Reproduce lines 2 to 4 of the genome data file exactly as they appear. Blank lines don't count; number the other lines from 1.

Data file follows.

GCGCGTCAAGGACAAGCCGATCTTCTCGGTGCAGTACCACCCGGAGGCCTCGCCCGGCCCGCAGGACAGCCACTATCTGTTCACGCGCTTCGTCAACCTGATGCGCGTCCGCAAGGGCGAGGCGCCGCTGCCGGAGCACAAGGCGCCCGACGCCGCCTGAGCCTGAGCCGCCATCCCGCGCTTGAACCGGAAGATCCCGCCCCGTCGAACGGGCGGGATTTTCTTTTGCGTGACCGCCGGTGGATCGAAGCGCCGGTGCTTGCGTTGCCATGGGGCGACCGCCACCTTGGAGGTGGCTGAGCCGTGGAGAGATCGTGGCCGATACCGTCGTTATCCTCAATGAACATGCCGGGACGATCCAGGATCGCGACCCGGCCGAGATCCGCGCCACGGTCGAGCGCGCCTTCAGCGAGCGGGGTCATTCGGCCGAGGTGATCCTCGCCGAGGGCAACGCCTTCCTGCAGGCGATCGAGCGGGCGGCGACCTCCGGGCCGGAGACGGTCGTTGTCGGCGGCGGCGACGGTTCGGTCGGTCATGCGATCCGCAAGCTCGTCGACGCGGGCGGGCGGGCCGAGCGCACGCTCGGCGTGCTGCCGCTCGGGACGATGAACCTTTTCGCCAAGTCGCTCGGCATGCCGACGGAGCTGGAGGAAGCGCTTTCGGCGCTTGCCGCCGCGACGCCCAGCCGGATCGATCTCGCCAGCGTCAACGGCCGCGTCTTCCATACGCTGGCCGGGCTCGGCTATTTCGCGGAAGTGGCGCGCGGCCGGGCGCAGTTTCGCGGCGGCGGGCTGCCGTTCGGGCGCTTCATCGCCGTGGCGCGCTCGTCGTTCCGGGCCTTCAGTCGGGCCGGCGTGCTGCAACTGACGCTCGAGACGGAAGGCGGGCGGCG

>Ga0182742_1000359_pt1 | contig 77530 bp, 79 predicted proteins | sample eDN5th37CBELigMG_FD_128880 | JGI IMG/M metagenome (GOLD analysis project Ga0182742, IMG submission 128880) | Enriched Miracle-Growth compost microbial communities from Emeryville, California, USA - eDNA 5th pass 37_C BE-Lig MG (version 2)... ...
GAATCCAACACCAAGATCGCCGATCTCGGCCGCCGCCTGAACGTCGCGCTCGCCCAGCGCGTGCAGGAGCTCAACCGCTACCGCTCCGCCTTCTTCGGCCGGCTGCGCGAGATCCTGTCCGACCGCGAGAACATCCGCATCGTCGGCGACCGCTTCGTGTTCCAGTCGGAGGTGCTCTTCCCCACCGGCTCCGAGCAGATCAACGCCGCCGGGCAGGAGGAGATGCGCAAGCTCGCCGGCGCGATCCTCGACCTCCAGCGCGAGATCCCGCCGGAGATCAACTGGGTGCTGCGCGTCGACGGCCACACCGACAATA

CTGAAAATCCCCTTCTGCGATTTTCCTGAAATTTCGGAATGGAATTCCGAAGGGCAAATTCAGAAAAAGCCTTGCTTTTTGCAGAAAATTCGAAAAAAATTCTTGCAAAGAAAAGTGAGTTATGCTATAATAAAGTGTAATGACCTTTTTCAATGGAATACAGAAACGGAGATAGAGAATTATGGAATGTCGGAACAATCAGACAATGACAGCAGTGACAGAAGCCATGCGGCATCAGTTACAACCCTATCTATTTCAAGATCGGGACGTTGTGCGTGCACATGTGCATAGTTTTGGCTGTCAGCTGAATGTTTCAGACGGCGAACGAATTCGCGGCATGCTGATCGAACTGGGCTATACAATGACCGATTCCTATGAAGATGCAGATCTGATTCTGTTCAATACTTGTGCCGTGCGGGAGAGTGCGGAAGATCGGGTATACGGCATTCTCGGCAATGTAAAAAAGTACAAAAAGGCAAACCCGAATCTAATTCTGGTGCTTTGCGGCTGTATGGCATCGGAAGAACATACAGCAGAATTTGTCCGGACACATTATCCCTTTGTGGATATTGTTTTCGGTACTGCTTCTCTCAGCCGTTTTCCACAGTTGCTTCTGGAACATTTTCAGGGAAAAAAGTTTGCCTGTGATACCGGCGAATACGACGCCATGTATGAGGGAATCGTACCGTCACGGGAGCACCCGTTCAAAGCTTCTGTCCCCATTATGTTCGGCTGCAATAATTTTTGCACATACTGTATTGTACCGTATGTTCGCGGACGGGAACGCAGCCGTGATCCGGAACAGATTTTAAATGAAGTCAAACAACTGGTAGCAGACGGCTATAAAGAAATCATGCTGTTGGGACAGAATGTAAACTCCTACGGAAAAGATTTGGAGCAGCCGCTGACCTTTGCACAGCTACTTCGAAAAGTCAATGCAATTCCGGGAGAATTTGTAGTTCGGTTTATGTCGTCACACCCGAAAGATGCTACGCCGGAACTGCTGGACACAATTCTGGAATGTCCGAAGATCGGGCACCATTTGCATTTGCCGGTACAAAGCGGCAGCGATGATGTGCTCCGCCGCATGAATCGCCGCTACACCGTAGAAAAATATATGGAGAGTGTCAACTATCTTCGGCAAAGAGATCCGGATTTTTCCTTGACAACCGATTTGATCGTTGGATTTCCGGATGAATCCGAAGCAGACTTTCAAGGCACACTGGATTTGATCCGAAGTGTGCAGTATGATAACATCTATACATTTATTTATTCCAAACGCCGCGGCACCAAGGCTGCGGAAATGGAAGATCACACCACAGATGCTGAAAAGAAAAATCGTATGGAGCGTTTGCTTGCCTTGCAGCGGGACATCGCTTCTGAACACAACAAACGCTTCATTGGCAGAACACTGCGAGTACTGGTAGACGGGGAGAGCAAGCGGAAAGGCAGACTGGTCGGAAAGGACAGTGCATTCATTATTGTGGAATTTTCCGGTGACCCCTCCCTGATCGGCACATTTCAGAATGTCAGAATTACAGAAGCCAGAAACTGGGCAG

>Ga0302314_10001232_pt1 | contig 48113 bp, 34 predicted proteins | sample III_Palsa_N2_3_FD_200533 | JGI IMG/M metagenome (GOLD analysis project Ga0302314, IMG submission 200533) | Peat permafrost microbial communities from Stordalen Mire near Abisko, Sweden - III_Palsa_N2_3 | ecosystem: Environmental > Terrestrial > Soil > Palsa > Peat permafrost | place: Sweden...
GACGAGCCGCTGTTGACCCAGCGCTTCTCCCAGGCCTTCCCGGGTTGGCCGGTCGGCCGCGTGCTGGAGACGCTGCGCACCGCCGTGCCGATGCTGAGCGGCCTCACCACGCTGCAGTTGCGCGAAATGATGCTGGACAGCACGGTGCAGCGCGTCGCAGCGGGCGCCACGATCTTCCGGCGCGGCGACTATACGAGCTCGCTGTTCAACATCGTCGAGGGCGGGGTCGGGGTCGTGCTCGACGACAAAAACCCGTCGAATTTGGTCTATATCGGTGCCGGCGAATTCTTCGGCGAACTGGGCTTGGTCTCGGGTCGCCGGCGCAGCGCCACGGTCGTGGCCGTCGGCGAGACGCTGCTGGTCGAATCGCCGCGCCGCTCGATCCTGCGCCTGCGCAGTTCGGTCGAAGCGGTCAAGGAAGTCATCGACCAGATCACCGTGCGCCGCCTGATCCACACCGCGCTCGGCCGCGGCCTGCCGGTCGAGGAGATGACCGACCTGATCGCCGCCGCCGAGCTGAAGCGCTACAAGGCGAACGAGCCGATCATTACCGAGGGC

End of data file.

>Ga0182742_1000359_pt1 | contig 77530 bp, 79 predicted proteins | sample eDN5th37CBELigMG_FD_128880 | JGI IMG/M metagenome (GOLD analysis project Ga0182742, IMG submission 128880) | Enriched Miracle-Growth compost microbial communities from Emeryville, California, USA - eDNA 5th pass 37_C BE-Lig MG (version 2)... ...
GAATCCAACACCAAGATCGCCGATCTCGGCCGCCGCCTGAACGTCGCGCTCGCCCAGCGCGTGCAGGAGCTCAACCGCTACCGCTCCGCCTTCTTCGGCCGGCTGCGCGAGATCCTGTCCGACCGCGAGAACATCCGCATCGTCGGCGACCGCTTCGTGTTCCAGTCGGAGGTGCTCTTCCCCACCGGCTCCGAGCAGATCAACGCCGCCGGGCAGGAGGAGATGCGCAAGCTCGCCGGCGCGATCCTCGACCTCCAGCGCGAGATCCCGCCGGAGATCAACTGGGTGCTGCGCGTCGACGGCCACACCGACAATA

CTGAAAATCCCCTTCTGCGATTTTCCTGAAATTTCGGAATGGAATTCCGAAGGGCAAATTCAGAAAAAGCCTTGCTTTTTGCAGAAAATTCGAAAAAAATTCTTGCAAAGAAAAGTGAGTTATGCTATAATAAAGTGTAATGACCTTTTTCAATGGAATACAGAAACGGAGATAGAGAATTATGGAATGTCGGAACAATCAGACAATGACAGCAGTGACAGAAGCCATGCGGCATCAGTTACAACCCTATCTATTTCAAGATCGGGACGTTGTGCGTGCACATGTGCATAGTTTTGGCTGTCAGCTGAATGTTTCAGACGGCGAACGAATTCGCGGCATGCTGATCGAACTGGGCTATACAATGACCGATTCCTATGAAGATGCAGATCTGATTCTGTTCAATACTTGTGCCGTGCGGGAGAGTGCGGAAGATCGGGTATACGGCATTCTCGGCAATGTAAAAAAGTACAAAAAGGCAAACCCGAATCTAATTCTGGTGCTTTGCGGCTGTATGGCATCGGAAGAACATACAGCAGAATTTGTCCGGACACATTATCCCTTTGTGGATATTGTTTTCGGTACTGCTTCTCTCAGCCGTTTTCCACAGTTGCTTCTGGAACATTTTCAGGGAAAAAAGTTTGCCTGTGATACCGGCGAATACGACGCCATGTATGAGGGAATCGTACCGTCACGGGAGCACCCGTTCAAAGCTTCTGTCCCCATTATGTTCGGCTGCAATAATTTTTGCACATACTGTATTGTACCGTATGTTCGCGGACGGGAACGCAGCCGTGATCCGGAACAGATTTTAAATGAAGTCAAACAACTGGTAGCAGACGGCTATAAAGAAATCATGCTGTTGGGACAGAATGTAAACTCCTACGGAAAAGATTTGGAGCAGCCGCTGACCTTTGCACAGCTACTTCGAAAAGTCAATGCAATTCCGGGAGAATTTGTAGTTCGGTTTATGTCGTCACACCCGAAAGATGCTACGCCGGAACTGCTGGACACAATTCTGGAATGTCCGAAGATCGGGCACCATTTGCATTTGCCGGTACAAAGCGGCAGCGATGATGTGCTCCGCCGCATGAATCGCCGCTACACCGTAGAAAAATATATGGAGAGTGTCAACTATCTTCGGCAAAGAGATCCGGATTTTTCCTTGACAACCGATTTGATCGTTGGATTTCCGGATGAATCCGAAGCAGACTTTCAAGGCACACTGGATTTGATCCGAAGTGTGCAGTATGATAACATCTATACATTTATTTATTCCAAACGCCGCGGCACCAAGGCTGCGGAAATGGAAGATCACACCACAGATGCTGAAAAGAAAAATCGTATGGAGCGTTTGCTTGCCTTGCAGCGGGACATCGCTTCTGAACACAACAAACGCTTCATTGGCAGAACACTGCGAGTACTGGTAGACGGGGAGAGCAAGCGGAAAGGCAGACTGGTCGGAAAGGACAGTGCATTCATTATTGTGGAATTTTCCGGTGACCCCTCCCTGATCGGCACATTTCAGAATGTCAGAATTACAGAAGCCAGAAACTGGGCAG